Brianne Bethel clocked a time of 24.20 to take second in the 200-meter dash. The time moves Bethel to No. 4 on The American’s performance chart this season.

Houston took the top two spots among collegiate competitors in the women’s 3,000-meter run as Meredith Sorensen clocked a PR of 10:07.06 to take second overall and first among collegiate competitors. Jahnavi Schneider was just behind her with a time of 10:07.21.

Junior Justice Henderson clocked a PR of 7.50 to take third overall in 60-meter dash and move to No. 6 on The American’s performance chart. Classmate Samiyah Samuels was just behind in fourth with a time of 7.58.

Samuels advanced to the finals after clocking a personal best of 7.53 in the event’s semifinals while Henderson clocked a time of 7.54.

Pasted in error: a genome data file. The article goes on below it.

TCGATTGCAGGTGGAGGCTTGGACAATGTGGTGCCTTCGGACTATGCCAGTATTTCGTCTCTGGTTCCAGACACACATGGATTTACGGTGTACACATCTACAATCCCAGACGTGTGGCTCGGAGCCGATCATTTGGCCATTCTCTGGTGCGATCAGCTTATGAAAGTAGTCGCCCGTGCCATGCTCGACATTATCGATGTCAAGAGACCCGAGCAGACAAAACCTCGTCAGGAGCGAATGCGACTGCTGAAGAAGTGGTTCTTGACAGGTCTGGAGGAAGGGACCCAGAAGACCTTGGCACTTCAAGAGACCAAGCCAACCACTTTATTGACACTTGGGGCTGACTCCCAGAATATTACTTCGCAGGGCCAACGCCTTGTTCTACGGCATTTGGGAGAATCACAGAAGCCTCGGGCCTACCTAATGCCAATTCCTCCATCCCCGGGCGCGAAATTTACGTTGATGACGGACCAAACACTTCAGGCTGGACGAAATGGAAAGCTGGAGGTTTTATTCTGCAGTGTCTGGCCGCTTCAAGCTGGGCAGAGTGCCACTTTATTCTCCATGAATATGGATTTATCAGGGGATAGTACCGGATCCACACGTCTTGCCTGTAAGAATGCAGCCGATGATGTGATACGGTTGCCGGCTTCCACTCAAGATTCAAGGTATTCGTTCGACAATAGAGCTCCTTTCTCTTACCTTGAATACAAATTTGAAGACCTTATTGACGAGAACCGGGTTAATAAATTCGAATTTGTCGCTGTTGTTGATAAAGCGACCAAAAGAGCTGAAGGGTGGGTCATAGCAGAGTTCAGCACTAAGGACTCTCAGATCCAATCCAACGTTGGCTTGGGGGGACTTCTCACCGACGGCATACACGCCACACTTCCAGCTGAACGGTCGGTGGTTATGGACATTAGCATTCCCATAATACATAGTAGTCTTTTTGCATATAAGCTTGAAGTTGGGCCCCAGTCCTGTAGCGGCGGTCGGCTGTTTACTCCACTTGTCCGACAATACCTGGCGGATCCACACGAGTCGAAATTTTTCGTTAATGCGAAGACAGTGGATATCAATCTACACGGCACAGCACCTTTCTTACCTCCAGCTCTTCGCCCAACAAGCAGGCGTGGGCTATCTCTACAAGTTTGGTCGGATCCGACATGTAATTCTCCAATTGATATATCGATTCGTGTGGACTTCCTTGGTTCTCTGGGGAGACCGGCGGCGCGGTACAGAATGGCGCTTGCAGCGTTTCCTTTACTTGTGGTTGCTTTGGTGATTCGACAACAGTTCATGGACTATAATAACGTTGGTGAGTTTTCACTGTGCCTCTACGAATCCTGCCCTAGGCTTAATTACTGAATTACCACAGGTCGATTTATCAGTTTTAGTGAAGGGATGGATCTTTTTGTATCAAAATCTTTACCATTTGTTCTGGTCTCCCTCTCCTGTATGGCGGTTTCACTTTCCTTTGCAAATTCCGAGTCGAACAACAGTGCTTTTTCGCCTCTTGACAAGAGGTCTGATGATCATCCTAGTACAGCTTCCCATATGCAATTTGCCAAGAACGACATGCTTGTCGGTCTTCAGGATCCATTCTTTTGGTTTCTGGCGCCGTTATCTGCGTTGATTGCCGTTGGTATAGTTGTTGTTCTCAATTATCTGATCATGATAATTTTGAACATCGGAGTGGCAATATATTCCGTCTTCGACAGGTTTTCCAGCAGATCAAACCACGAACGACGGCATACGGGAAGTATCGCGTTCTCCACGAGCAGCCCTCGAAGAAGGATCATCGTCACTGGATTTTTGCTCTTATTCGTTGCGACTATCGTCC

Samuels also took second in the invitational long jump, finishing the day with a top mark of 19-11.75 (6.09) from her sixth and final attempt. Henderson also competed in the event, taking seventh with a jump of 18-2.25 (5.54) while Naomi Taylor was eighth with a mark of 17-11.50 (5.47).

Taylor was back on the track shortly after the long jump for the finals of the 60-meter hurdles where she finished second overall and first among collegiate competitors with a time of 8.36. Whitney Ochiam finished fifth with a PR of 8.67 to move to No. 7 on The American’s performance list.

Taylor advanced to the finals by running away with the event’s first heat in a time of 8.34 while Ochiam ran 8.73.

Freshman Devin Vallejo-Bannister shaved over nine seconds off his PR in the mile, finishing sixth with a time of 4:19.07.